Have you ever talked to someone who knew they were going to die? Knew it in an “I’ve got some things to say” kind of way?
Most likely not on the list would be politics, taxes, weeds, or calories. Those things that seemed and were so important just yesterday go up in a puff of clarifying smoke.
When the real battle appears, all lesser skirmishes cease.
I think the real battle is here.
We (the royal we) have fought a war for independence, abolished slavery, survived the Great Depression (maybe two depending on you who ask), conquered polio, and pressured Gorbachev to tear down that wall. We (again the royal we) have debated all the ‘isms: capitalism, communism, socialism, sexism, racism, feminism, environmentalism, imperialism, colonialism, and totalitarianism. We’ve taken on abortion, impeachment, global warming, and gay marriage.
Lesser skirmishes all compared to the new battle on the horizon.
The fight for beliefs and values won’t disappear, but in these—dare I say it—End Times, the mother of all battles will be against the temptation to go along just to get along.
And it’s going to get very ugly. You can already tell.
If #Lovewins doesn’t represent you, you’re cast as a hater. Fighting “equality” makes you a bully. Standing on the Word of God makes you “weak minded,” “bigoted,” “prejudiced,” “pretentious,” and “intellectually lazy,” all of which I was recently called.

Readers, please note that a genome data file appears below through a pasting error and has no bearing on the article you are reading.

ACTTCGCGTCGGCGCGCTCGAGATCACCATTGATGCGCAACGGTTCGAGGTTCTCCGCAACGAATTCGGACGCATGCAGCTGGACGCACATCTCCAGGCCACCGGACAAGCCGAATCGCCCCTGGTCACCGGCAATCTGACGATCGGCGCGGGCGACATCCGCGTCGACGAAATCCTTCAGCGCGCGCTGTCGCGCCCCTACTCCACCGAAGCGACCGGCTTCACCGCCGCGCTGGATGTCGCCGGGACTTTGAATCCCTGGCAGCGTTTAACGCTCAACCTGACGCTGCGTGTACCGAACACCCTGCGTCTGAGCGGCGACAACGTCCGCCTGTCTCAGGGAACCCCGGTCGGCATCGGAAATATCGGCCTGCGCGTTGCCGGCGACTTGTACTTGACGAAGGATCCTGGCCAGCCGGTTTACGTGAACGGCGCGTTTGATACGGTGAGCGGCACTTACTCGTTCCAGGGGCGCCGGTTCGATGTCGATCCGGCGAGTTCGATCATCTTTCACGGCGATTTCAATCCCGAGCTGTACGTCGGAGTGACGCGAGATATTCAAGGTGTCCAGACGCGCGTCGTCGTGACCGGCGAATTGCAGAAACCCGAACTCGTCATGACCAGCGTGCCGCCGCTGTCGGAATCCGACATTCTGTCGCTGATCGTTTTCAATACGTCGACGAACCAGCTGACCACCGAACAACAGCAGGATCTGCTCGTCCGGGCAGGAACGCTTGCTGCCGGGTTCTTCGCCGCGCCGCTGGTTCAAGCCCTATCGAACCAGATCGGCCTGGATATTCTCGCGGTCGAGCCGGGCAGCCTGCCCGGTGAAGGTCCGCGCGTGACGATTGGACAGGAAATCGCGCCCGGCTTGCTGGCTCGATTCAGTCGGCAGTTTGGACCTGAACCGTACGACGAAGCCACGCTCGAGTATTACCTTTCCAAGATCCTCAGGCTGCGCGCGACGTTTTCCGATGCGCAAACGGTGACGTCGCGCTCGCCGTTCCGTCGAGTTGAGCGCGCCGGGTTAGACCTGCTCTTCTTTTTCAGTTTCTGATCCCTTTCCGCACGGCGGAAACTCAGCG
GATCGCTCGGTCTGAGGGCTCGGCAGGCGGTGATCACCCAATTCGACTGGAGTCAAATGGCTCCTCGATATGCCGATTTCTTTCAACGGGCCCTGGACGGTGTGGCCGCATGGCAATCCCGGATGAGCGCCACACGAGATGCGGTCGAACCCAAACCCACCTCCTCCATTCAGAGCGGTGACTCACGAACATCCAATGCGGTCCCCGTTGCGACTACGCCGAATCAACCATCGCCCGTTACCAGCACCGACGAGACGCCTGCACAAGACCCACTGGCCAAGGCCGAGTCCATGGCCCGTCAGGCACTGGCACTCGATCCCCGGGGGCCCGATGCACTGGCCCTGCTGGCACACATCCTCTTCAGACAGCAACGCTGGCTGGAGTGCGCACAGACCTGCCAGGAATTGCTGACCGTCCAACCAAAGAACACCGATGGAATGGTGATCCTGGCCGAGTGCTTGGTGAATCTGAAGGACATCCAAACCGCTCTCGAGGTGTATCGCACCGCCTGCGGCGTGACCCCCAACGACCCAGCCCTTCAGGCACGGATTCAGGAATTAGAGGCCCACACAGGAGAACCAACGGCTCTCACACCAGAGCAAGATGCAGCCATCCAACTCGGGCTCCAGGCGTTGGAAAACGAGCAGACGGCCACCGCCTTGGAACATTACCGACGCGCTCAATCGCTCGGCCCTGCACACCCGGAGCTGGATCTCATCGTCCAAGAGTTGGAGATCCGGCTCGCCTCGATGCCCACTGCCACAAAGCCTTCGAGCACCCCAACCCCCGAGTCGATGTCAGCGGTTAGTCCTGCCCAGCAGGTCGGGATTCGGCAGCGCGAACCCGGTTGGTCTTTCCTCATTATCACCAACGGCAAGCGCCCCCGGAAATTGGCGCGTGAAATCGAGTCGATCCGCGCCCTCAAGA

You, like I, can be accused of “blocking peace” and “wanting people’s lives to suck.” You’re lucky if all you are today is “misguided.”
And God and the Bible, no matter how bedrock to your life, are swiped away in disgust and condescension by those whose bedrock is outside of either.
The profound meaning we derive from God’s Word is not allowed into the debate. Faith, by definition, is the hope for things which are not seen, which are true. In the legal arena, that and $4 will buy you a latté at Starbucks.
Melissa and Aaron Klein (Image source: Sweet Cakes By Melissa/Samaritan’s Purse)
A Pennsylvania newspaper announced it will no longer publish op-eds opposing gay marriage. I can’t imagine they will be the only one. Now, proclaim the hands at the levers, the issue is decided; our voices are no longer worthy of being heard.
It would be so much easier to join our fellow citizens who have never heard of Benghazi but know that Kim Kardashian ate a donut every morning of her first pregnancy. The ones who get their sum total of political and current events awareness from The Daily Show or Facebook. Maybe even the ones who think fame, fortune, and a reality show will make all their dreams come true.
If we stay engaged, the heat will continue to build for the roughly 30 percent of us who recognize the name Barronelle Stutzman, have an opinion about the impending nuclear agreement with Iran, know that Carly Fiorina rose from secretary to CEO of Hewlett-Packard, and spend a fair amount of our conversation time focused on ideas rather than people.
Here’s the twist.
Even those of us who have the courage to stand or fall on God’s word are already divided.
Mormons in the same congregation, equally committed to their faith, differ on same-sex marriage and the ordination of women. Some protestant denominations have directed their clergy to perform same-sex weddings while others prohibit it. Some Christians insist their fellow believers bake the cake and arrange the flowers while others insist to be forced to do so makes a mockery of religious freedom.
The churches that support gay marriage are now “the cool kids.” Lucky them. Sort of.